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Platform / FM Towns

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The FM Towns
The Japanese electronics and telecommunications company Fujitsu first entered the personal computer market in 1981, but their impact on the 1980s Japanese computer market was fairly small, despite the marginal success of their 8-bit home computer FM-7. In 1989, Fujitsu introduced the FM Towns, a state-of-the-art 32-bit computer which took its name from Nobel Prize winner Charles Hard Townes.note  The FM Towns was one of the most powerful PC platforms released up until then, rivaled only by the Sharp X68000 (which had better graphics, but weaker audio and multimedia capabilities).

Advertised as a "hypermedia personal computer," the Towns retained compatibility with Fujitsu's FMR series of MS-DOS business computers, but offered many more features, including a 32-bit Intel CPU, 32,768 simultaneous colors (like the Sharp X68000, but unlike the more popular PC-98) out of a 16.78 million color palette, and a built-in CD-ROM drive. Indeed, the system's graphical operating system, TownsOS, booted straight from a CD. The FM Towns, being more expensive than the PC-98, was marketed to high-income households and educational institutions, and thus its market niche in early-1990s Japan became somewhat similar to that occupied by the Apple Macintosh in Western countries.

The fact that TownsOS is basically MS-DOS with the DOS/V Japanese language supplement and a custom launcher GUI slapped on meant that it is compatible with common Japanese MS-DOS programs written for Japanese IBM PCs, and simpler textmode-only programs will work across the FM Towns, NEC PC-98 and IBM PC platforms unmodified. However, the reverse is not true, as games written specifically for the FM Towns machines require the specialized graphics and sound chipset to always be present, meaning it can not run on PC-98 or IBM PC machines.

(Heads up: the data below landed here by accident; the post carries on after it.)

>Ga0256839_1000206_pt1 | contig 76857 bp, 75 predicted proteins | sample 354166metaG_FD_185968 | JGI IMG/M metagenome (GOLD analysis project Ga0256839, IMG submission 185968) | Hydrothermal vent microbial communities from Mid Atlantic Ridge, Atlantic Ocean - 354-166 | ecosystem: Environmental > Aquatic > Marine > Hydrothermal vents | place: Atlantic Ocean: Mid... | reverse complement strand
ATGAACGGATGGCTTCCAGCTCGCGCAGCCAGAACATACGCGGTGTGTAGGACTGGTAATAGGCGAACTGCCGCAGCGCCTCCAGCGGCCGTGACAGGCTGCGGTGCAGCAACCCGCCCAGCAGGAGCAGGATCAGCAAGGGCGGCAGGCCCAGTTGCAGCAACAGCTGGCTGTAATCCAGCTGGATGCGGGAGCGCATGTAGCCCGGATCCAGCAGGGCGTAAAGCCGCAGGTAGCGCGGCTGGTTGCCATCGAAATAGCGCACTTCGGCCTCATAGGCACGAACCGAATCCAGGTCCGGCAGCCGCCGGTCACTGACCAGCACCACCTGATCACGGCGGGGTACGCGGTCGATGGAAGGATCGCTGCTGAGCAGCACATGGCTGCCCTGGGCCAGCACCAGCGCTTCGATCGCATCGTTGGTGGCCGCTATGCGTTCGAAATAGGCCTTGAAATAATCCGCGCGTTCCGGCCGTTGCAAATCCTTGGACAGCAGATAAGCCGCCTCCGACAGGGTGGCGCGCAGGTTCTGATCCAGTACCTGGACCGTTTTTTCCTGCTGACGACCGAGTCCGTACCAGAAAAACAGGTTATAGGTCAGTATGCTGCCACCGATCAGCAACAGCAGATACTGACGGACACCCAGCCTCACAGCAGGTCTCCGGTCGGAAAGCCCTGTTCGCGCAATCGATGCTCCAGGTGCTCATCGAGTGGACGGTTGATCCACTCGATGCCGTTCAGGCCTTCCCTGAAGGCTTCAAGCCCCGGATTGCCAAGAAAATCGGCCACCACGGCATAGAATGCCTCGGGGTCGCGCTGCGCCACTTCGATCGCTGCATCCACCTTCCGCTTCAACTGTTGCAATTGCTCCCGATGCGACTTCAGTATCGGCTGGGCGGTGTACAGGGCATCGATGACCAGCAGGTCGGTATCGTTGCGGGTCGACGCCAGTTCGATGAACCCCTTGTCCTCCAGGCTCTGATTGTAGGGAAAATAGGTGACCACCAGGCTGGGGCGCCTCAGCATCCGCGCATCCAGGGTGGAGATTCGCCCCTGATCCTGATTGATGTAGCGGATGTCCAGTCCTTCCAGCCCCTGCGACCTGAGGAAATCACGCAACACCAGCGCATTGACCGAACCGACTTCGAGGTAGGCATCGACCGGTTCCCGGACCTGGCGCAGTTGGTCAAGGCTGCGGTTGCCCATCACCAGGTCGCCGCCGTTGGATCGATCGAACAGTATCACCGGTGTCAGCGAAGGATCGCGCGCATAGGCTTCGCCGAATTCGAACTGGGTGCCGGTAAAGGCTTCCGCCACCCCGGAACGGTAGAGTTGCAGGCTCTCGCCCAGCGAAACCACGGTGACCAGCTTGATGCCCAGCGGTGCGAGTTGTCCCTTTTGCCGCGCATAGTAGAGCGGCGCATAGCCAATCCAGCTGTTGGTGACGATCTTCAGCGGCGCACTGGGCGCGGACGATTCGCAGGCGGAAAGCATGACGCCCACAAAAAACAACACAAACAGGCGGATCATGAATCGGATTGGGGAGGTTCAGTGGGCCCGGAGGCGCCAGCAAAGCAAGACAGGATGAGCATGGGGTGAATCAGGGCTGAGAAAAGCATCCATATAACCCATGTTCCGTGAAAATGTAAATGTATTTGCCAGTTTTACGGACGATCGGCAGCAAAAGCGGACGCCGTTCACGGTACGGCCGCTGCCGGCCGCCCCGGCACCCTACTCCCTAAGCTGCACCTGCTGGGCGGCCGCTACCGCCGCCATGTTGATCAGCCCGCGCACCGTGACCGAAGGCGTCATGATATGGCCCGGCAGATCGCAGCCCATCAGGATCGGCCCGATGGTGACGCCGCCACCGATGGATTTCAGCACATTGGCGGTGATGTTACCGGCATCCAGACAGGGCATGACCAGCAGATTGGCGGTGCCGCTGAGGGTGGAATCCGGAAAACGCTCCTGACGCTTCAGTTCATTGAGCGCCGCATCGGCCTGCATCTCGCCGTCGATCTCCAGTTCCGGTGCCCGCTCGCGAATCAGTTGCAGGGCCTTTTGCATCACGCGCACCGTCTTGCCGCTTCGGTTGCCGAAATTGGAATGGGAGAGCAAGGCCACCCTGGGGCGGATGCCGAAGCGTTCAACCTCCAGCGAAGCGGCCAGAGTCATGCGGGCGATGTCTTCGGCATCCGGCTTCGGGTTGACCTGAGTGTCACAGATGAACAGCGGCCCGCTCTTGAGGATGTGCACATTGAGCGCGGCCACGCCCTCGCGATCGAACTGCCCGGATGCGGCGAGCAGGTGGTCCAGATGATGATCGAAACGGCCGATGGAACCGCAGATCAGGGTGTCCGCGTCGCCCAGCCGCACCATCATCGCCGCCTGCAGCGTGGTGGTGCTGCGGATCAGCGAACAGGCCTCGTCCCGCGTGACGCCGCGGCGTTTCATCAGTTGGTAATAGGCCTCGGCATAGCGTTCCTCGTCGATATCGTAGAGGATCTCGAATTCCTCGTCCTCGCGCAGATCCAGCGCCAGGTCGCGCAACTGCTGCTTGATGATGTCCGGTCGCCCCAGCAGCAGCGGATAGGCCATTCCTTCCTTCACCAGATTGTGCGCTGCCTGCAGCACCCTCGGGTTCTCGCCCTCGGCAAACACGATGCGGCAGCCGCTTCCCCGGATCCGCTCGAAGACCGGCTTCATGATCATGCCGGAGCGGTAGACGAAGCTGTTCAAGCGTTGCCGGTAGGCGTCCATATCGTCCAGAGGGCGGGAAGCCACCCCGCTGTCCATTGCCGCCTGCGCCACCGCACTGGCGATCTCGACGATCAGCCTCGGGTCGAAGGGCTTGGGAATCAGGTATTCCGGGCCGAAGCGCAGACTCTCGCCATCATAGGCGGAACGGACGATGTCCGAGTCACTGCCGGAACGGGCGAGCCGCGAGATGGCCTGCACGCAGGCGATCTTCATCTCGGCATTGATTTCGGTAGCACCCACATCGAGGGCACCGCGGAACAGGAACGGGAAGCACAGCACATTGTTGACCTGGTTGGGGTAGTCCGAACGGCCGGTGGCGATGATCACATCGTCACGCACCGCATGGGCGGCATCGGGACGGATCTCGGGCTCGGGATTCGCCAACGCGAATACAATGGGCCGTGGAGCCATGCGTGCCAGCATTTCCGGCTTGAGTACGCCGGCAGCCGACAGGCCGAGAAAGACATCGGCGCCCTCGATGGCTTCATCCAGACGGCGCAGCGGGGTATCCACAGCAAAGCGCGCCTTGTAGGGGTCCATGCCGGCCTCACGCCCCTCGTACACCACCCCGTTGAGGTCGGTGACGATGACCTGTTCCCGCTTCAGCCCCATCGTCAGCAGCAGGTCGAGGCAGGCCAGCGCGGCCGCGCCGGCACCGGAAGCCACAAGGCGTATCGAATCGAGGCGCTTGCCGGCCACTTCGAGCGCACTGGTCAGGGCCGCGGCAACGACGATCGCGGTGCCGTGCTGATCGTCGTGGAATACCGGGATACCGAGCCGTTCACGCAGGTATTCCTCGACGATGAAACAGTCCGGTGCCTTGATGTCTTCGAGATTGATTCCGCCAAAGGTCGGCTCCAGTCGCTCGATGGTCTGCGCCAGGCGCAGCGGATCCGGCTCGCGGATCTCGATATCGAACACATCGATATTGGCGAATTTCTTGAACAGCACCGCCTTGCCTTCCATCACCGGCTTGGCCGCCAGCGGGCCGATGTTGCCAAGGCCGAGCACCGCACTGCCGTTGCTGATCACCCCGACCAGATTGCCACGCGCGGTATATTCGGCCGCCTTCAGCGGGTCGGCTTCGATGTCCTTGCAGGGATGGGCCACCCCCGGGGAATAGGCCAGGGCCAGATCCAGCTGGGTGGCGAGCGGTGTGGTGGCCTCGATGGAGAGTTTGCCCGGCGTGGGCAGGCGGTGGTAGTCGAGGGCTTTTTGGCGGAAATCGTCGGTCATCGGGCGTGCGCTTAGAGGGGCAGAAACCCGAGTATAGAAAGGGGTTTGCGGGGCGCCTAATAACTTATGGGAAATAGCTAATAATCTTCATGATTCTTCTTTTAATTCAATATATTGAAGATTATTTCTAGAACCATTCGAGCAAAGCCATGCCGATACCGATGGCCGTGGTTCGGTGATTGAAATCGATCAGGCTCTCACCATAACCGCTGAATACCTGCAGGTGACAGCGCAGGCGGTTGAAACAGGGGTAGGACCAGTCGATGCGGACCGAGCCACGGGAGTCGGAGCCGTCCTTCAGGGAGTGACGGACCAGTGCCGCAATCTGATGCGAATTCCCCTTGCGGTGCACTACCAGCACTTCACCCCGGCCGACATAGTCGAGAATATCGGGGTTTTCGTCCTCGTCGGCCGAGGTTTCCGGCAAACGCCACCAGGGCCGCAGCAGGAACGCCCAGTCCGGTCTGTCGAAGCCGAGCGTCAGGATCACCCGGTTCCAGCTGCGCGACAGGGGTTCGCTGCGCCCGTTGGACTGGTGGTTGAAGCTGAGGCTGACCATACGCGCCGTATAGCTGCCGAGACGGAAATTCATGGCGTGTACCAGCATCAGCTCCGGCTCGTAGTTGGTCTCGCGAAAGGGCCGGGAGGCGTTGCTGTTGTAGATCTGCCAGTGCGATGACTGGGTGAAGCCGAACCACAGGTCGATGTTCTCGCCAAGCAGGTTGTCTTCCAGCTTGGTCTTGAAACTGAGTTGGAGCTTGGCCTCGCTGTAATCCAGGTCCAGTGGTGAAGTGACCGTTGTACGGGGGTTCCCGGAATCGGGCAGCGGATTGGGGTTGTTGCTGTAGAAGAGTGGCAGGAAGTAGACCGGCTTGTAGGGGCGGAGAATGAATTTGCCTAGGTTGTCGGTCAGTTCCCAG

Video games were available on the FM Towns from the start, though few exclusive titles emerged on the system. The system's game library thrived on high-quality Arcade Perfect Ports, some of which never appeared on other home systems, and enhanced versions of PC-98 and Western computer games.

In 1993, Fujitsu launched the FM Towns Marty, a console version that sold for half the price of the computer. The Marty was compatible with most but not all FM Towns games, including those released on floppy disks. Like many other companies' attempts at creating console versions of popular computers, the Marty never really caught on.

The FM Towns was ultimately discontinued in 1997. In a reverse of what happened with the PC-98 where the platform folded back into the main IBM Personal Computer platform, the FM Towns machines gradually lost their uniqueness as PC hardware caught up and Fujitsu gradually co-opted PC standard hardware while throwing out their unique graphic and sound chipset under the bus (compatiblity is still maintained for older software, but developers were encouraged to develop for Windows 95 in general instead. Indeed, on the last FM Towns machines, the dedicated sound and video chipset was compressed into a single PCI card, meaning anyone with access to said card can theoretically turn any PC into a FM Towns machine). FM Towns machines too ran Windows 95 by the time they were discontinued.



  • Central Processing Unit: 80386SX at 16MHz in the original Towns and all versions of the Marty. Many later models of the Towns upgraded this to a faster CPU in the x86 line (80486, Pentium).


  • Minimum of 1 MB RAM.
  • 1 MB video RAM, including 128 KB for sprites.


  • Video modes: 320×200 to 1024×768 resolution, with 16 to 32,768 simultaneous colors out of a palette of up to 16.7 million. Video modes could be combined.
  • Sprites: 16×16 size, 1024 maximum on screen.


  • Ricoh RF5C68, eight PCM voices.
  • Yamaha YM2612, six FM channels.
  • Redbook audio playable from CD.


Alternative Title(s): FM Towns Marty